The other night, while watching a great documentary about dirt, I heard for the first time the amazing story of the humming bird, and how she never lost sight of hope. Have you heard it? It's a simple tale, but quite inspirational, and it goes something like this:
One day, not so long ago from now, in a place not so different from here, a terrible fire broke out in a forest. All at once, the trees were engulfed in flames, and the woodlands which had been home to so many creatures were suddenly at the mercy of this raging blaze.
Terrified, all of the animals fled their homes as fast as they could. They ran out from the forest, and far away to safety. Once they were far enough, they turned to watch the forest ablaze.
Hopeless, they began to cry and bemoan the destruction of their homes. They felt powerless to stop this monstrous fire which was ravaging the forest that they loved so much. They were sure that there was nothing they could do, no force they could display which would be strong enough to put the mighty fire out.
Every one of them thought there was nothing they could do about the fire, except for one little hummingbird.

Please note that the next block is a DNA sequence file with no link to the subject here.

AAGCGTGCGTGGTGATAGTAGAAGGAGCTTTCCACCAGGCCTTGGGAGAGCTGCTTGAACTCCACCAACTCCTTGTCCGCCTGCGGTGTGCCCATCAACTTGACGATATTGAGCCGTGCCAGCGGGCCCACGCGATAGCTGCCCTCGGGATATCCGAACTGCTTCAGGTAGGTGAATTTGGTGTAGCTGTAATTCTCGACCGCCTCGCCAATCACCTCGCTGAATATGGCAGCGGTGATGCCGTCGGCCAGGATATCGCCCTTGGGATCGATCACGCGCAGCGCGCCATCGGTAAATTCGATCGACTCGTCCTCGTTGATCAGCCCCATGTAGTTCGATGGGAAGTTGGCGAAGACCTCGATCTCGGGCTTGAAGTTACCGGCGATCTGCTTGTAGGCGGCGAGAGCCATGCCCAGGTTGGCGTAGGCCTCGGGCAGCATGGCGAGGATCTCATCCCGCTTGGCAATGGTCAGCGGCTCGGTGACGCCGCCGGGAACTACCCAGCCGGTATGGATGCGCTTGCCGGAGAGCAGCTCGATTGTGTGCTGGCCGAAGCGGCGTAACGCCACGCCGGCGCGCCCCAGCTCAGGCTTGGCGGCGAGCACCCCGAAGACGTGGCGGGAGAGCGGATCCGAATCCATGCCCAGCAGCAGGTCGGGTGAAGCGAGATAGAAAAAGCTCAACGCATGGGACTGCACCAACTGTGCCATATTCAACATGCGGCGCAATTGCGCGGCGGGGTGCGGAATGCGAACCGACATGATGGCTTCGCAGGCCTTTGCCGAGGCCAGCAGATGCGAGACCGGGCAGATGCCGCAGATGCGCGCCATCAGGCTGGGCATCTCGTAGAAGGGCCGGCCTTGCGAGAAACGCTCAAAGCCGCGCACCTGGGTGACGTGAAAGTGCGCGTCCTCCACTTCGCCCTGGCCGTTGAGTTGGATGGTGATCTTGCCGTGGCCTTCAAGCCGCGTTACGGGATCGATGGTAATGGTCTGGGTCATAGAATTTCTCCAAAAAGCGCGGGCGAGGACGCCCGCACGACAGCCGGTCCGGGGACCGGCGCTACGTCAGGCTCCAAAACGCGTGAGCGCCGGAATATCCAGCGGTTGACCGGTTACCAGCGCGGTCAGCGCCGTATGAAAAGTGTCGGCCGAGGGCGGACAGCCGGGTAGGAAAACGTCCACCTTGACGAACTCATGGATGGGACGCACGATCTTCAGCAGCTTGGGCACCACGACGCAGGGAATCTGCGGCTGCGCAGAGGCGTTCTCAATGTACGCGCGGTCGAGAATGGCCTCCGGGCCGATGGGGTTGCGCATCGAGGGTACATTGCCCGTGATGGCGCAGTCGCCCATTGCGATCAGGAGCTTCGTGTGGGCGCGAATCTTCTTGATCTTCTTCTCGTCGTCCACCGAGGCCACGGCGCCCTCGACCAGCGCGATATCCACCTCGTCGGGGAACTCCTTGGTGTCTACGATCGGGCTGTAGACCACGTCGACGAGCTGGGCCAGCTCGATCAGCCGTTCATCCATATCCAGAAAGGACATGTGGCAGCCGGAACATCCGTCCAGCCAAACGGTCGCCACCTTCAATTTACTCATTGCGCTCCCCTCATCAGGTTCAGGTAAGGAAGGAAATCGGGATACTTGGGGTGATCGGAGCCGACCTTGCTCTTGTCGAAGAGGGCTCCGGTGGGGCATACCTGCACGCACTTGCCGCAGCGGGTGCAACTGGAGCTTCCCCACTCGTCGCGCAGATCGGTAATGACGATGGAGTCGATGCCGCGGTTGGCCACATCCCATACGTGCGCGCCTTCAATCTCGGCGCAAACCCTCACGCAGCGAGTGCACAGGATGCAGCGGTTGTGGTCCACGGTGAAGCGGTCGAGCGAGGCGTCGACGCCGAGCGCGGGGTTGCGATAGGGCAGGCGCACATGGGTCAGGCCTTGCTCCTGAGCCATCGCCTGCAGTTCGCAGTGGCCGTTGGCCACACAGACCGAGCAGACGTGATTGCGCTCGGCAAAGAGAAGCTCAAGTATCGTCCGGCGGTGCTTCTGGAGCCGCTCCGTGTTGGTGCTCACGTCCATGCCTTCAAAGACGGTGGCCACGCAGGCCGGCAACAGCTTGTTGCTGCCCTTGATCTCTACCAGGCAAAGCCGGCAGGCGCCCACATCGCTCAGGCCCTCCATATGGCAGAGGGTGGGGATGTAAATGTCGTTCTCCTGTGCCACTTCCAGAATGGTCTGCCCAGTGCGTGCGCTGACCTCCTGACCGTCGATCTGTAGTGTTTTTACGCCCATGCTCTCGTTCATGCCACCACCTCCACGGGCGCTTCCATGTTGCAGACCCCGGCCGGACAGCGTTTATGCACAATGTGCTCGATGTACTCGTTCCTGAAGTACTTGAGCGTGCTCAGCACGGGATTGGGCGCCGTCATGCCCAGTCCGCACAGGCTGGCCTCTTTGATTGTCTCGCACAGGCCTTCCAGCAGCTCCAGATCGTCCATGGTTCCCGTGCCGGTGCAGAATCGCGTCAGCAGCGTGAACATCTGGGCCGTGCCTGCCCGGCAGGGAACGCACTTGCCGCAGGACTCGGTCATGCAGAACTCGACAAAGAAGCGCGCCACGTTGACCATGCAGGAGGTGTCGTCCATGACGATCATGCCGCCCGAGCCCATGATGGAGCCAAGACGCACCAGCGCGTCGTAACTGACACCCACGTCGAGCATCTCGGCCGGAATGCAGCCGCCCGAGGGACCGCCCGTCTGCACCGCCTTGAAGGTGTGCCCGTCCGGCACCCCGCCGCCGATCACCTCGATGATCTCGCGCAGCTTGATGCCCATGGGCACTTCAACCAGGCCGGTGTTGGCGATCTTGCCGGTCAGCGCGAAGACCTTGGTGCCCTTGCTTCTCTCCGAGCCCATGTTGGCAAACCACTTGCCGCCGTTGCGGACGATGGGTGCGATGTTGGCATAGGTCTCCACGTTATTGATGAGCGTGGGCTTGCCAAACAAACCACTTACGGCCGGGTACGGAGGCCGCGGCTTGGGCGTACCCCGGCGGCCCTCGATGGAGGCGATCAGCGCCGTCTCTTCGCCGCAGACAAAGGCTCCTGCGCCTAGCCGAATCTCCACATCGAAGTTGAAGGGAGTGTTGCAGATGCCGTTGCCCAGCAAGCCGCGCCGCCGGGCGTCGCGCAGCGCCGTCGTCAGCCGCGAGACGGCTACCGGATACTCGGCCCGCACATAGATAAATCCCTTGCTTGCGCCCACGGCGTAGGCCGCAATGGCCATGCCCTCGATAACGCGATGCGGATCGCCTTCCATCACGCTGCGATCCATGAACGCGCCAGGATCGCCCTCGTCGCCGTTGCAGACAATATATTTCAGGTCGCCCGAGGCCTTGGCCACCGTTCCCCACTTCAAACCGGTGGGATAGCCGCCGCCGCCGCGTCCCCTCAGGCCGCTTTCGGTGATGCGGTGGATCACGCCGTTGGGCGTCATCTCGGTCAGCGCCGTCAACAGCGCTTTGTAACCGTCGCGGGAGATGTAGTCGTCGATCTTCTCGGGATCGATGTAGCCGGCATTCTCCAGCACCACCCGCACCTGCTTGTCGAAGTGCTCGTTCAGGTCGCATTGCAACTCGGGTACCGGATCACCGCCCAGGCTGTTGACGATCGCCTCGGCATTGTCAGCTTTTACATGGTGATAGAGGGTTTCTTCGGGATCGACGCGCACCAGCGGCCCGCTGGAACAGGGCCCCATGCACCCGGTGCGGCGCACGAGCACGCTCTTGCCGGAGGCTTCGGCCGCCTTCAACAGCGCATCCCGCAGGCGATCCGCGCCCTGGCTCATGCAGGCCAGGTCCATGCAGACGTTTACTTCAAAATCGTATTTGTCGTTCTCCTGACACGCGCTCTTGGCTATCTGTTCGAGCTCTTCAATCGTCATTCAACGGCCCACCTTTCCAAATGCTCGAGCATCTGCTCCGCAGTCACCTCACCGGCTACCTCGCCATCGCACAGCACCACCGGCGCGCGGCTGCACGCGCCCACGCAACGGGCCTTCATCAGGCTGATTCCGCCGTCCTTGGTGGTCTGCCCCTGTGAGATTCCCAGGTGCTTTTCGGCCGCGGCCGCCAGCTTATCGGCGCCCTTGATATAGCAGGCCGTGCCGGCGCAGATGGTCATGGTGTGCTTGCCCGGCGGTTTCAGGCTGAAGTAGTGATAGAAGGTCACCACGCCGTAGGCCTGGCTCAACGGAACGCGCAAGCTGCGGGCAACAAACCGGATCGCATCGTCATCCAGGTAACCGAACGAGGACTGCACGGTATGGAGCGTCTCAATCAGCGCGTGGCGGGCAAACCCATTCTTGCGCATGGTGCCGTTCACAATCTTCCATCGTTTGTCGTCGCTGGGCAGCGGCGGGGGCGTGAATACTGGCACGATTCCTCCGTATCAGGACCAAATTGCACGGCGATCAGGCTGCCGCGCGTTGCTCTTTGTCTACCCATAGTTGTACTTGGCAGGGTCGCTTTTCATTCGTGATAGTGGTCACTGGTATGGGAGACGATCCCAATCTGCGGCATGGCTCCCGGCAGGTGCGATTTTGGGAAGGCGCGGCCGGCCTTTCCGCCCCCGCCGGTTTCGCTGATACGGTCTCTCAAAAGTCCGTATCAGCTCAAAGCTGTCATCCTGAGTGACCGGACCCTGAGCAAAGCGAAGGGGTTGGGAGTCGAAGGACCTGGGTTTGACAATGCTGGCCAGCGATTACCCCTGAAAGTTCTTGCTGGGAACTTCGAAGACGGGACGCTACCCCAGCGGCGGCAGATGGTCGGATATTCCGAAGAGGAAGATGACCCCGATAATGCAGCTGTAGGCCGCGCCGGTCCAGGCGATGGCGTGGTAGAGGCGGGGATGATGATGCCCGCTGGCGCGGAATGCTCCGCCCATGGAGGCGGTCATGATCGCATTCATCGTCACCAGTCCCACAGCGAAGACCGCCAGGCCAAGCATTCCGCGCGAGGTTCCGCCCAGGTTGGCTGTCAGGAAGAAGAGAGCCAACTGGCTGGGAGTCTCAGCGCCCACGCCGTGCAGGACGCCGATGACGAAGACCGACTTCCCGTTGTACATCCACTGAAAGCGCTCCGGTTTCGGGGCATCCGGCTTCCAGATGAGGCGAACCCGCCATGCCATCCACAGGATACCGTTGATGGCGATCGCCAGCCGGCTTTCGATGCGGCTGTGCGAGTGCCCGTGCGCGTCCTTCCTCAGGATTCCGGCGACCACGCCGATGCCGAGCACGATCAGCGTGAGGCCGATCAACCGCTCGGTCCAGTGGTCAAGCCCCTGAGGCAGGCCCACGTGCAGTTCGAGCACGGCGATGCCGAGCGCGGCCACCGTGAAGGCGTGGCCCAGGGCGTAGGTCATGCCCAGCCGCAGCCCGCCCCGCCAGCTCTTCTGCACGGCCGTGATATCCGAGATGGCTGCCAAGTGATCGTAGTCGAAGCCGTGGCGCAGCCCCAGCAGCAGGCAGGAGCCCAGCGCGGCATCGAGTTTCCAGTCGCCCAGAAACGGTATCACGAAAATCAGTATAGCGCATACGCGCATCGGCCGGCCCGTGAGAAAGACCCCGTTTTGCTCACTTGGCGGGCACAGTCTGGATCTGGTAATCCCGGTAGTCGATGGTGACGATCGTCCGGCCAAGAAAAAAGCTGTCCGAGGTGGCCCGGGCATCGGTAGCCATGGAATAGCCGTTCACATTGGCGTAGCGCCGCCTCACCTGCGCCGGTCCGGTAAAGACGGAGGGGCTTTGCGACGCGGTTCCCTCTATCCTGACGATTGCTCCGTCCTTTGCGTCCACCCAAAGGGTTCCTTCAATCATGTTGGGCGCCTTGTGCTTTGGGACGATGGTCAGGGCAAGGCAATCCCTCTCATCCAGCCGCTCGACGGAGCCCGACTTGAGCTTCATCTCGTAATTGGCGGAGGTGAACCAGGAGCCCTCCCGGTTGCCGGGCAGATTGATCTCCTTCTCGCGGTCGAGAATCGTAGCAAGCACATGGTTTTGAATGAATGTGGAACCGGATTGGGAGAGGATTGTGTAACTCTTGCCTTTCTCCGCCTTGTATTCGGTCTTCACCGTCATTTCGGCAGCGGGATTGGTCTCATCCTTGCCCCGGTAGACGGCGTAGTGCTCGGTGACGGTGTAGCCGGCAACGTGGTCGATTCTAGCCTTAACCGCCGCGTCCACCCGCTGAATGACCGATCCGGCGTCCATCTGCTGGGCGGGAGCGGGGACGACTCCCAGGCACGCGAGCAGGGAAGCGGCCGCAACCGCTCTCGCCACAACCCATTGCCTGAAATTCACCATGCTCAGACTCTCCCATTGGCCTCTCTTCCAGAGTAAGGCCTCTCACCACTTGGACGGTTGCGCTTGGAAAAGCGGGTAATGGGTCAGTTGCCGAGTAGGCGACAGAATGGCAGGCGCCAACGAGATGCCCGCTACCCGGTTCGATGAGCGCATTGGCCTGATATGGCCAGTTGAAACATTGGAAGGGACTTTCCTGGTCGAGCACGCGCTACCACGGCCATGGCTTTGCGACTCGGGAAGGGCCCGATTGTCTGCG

This particular hummingbird decided she would do something. She flew up above the heads of the towering beasts around her, and found a stream nearby. She flew over to the stream, swooped down and scooped up a few drops of water in her tiny little beak. She held the water there and flew as fast as she could back to her forest, where she let the water fall onto the fire.
Then she went back to the stream to pick up a few more drops of water, and she flew back to the forest again. And she did it again, and again, and again, each time carrying just the tiniest bit of water to the flames.
All the other animals watched in disbelief. If the giant elephants and the soaring eagles could not stop the flames from destroying their home, surely this pipsqueak hummingbird would not succeed.
They doubted her strength. They thought eventually she would tire, or be burnt by the flames, or just give up hope as they already had. "Don't bother," they said, "the flames are too big and you are too little. You will not be able to stop that fire."
But still, the diligent hummingbird persisted. She noticed how hopeless all her friends looked, how resigned and afraid they were to loose their homes, and how sad. She wondered why they did not join her. But she did not stop bringing drop by little drop from the stream to the forest, in a seemingly endless effort.
As the fire blazed ferociously upon their beloved forest, one of the animals called up to her: "Hummingbird, why do you waste your time? That fire is too powerful for you. What do you think you are doing?"
And the hummingbird, without turning back or losing a beat of her wing, called back: "I am doing what I can."
Let's all be like the hummingbird, shall we? And do what we can, however small, to save our home.